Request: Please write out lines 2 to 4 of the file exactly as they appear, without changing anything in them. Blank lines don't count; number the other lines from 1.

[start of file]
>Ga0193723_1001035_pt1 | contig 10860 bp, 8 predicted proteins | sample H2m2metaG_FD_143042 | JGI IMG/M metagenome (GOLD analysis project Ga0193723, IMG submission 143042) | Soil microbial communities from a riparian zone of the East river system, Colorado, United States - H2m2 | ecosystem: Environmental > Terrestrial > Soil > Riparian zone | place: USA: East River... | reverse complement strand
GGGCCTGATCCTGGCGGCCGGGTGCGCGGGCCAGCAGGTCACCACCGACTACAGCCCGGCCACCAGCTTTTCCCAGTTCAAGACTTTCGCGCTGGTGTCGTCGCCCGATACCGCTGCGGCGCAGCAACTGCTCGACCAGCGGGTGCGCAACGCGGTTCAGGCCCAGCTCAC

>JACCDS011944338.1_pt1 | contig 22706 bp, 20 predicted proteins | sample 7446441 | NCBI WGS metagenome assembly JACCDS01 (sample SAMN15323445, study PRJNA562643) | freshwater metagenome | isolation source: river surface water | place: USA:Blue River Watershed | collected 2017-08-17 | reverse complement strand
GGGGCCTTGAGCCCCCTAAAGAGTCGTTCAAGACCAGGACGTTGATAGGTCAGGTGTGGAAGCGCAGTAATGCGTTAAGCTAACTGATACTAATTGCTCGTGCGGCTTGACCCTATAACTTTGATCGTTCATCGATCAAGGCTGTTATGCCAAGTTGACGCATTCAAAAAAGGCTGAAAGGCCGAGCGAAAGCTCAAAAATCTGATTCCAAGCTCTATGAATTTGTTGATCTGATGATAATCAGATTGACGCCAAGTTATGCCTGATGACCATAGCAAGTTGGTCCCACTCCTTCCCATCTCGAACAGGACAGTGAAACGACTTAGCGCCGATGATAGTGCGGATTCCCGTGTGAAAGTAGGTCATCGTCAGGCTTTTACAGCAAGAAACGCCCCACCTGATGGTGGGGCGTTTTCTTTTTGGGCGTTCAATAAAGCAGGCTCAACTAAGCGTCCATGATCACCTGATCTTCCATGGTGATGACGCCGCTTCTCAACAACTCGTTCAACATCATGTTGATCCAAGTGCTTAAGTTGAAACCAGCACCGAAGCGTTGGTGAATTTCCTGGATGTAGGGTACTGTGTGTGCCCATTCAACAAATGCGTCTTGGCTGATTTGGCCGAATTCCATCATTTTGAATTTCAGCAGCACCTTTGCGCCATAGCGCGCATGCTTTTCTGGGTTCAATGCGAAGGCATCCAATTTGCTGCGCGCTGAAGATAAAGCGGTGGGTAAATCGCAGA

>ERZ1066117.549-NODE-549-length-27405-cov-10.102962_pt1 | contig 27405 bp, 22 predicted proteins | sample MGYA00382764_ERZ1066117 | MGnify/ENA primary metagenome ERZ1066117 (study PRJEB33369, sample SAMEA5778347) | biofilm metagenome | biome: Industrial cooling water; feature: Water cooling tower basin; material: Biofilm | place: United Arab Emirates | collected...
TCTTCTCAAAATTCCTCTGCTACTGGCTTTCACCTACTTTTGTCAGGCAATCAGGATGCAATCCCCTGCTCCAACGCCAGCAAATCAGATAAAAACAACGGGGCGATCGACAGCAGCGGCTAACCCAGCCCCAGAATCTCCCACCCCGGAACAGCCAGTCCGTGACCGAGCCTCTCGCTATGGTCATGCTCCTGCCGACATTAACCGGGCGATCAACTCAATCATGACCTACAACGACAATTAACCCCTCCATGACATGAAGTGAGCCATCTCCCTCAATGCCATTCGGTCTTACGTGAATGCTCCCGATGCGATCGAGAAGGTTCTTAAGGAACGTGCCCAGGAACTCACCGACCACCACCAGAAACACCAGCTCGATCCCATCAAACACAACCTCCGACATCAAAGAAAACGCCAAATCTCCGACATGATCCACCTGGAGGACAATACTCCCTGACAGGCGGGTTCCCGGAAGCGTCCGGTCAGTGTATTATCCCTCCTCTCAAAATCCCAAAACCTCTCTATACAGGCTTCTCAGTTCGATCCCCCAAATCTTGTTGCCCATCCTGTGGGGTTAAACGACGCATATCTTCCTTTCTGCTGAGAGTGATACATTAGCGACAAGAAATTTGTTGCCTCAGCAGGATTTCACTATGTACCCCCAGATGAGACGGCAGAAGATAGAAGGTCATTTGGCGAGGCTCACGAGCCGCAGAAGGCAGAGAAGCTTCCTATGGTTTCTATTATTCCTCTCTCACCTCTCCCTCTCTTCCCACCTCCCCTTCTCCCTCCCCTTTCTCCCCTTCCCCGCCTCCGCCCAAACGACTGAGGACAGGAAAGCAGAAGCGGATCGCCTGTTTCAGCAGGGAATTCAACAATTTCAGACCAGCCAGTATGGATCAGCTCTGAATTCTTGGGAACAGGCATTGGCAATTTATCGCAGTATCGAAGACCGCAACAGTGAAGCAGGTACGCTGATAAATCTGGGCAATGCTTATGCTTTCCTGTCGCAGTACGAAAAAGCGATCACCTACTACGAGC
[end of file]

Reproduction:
GGGCCTGATCCTGGCGGCCGGGTGCGCGGGCCAGCAGGTCACCACCGACTACAGCCCGGCCACCAGCTTTTCCCAGTTCAAGACTTTCGCGCTGGTGTCGTCGCCCGATACCGCTGCGGCGCAGCAACTGCTCGACCAGCGGGTGCGCAACGCGGTTCAGGCCCAGCTCAC

>JACCDS011944338.1_pt1 | contig 22706 bp, 20 predicted proteins | sample 7446441 | NCBI WGS metagenome assembly JACCDS01 (sample SAMN15323445, study PRJNA562643) | freshwater metagenome | isolation source: river surface water | place: USA:Blue River Watershed | collected 2017-08-17 | reverse complement strand
GGGGCCTTGAGCCCCCTAAAGAGTCGTTCAAGACCAGGACGTTGATAGGTCAGGTGTGGAAGCGCAGTAATGCGTTAAGCTAACTGATACTAATTGCTCGTGCGGCTTGACCCTATAACTTTGATCGTTCATCGATCAAGGCTGTTATGCCAAGTTGACGCATTCAAAAAAGGCTGAAAGGCCGAGCGAAAGCTCAAAAATCTGATTCCAAGCTCTATGAATTTGTTGATCTGATGATAATCAGATTGACGCCAAGTTATGCCTGATGACCATAGCAAGTTGGTCCCACTCCTTCCCATCTCGAACAGGACAGTGAAACGACTTAGCGCCGATGATAGTGCGGATTCCCGTGTGAAAGTAGGTCATCGTCAGGCTTTTACAGCAAGAAACGCCCCACCTGATGGTGGGGCGTTTTCTTTTTGGGCGTTCAATAAAGCAGGCTCAACTAAGCGTCCATGATCACCTGATCTTCCATGGTGATGACGCCGCTTCTCAACAACTCGTTCAACATCATGTTGATCCAAGTGCTTAAGTTGAAACCAGCACCGAAGCGTTGGTGAATTTCCTGGATGTAGGGTACTGTGTGTGCCCATTCAACAAATGCGTCTTGGCTGATTTGGCCGAATTCCATCATTTTGAATTTCAGCAGCACCTTTGCGCCATAGCGCGCATGCTTTTCTGGGTTCAATGCGAAGGCATCCAATTTGCTGCGCGCTGAAGATAAAGCGGTGGGTAAATCGCAGA